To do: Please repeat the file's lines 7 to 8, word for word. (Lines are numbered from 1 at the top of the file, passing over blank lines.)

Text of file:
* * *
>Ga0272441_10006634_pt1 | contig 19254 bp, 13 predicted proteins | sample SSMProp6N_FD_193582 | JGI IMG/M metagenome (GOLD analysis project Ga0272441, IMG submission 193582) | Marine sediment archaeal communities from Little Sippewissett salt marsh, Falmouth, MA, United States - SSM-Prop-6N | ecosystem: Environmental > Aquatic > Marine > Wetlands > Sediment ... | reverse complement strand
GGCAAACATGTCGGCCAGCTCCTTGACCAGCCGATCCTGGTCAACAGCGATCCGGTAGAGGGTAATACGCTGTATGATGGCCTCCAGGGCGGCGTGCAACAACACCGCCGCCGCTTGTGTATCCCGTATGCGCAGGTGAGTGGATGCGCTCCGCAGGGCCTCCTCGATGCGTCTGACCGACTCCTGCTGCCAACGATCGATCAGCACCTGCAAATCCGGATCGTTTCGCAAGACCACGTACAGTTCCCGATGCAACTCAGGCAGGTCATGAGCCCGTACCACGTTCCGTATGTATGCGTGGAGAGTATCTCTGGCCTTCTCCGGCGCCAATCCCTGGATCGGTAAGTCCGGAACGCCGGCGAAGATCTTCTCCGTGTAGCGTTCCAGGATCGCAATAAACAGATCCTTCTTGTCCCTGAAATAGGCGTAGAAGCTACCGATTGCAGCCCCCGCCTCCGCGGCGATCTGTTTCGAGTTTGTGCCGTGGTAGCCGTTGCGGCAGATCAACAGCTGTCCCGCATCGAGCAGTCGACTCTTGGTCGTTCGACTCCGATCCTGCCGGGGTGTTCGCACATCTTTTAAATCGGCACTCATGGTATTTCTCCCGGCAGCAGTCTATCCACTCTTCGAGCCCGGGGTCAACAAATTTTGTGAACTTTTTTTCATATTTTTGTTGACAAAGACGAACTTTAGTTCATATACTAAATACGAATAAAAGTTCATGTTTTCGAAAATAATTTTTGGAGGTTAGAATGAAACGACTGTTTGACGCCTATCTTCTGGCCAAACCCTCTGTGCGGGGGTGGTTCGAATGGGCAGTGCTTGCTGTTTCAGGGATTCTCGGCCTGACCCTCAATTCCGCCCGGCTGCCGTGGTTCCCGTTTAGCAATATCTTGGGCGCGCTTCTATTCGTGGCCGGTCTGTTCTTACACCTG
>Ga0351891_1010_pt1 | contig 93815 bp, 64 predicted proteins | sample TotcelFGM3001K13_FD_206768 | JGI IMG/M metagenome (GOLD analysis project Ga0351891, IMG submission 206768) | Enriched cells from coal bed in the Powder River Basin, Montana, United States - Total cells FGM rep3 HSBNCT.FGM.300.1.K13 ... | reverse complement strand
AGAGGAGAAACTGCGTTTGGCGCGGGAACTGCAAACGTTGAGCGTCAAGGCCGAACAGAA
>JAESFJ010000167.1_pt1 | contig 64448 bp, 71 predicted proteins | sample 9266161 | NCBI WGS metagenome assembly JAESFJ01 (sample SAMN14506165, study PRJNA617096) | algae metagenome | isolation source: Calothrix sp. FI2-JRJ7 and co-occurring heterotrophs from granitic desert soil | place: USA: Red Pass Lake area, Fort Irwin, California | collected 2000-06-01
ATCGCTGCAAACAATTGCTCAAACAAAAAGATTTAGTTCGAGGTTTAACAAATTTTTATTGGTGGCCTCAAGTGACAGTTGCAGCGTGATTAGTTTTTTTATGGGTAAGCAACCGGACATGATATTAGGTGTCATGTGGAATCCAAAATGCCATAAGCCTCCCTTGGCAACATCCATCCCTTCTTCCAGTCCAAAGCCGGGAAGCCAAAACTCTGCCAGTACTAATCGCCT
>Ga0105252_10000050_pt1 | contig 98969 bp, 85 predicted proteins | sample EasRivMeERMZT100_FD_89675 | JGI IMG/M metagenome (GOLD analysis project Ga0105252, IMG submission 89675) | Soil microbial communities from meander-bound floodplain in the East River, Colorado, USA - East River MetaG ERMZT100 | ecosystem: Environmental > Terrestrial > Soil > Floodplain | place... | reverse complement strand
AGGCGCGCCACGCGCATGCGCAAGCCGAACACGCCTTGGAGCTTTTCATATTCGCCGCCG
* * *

>Ga0105252_10000050_pt1 | contig 98969 bp, 85 predicted proteins | sample EasRivMeERMZT100_FD_89675 | JGI IMG/M metagenome (GOLD analysis project Ga0105252, IMG submission 89675) | Soil microbial communities from meander-bound floodplain in the East River, Colorado, USA - East River MetaG ERMZT100 | ecosystem: Environmental > Terrestrial > Soil > Floodplain | place... | reverse complement strand
AGGCGCGCCACGCGCATGCGCAAGCCGAACACGCCTTGGAGCTTTTCATATTCGCCGCCG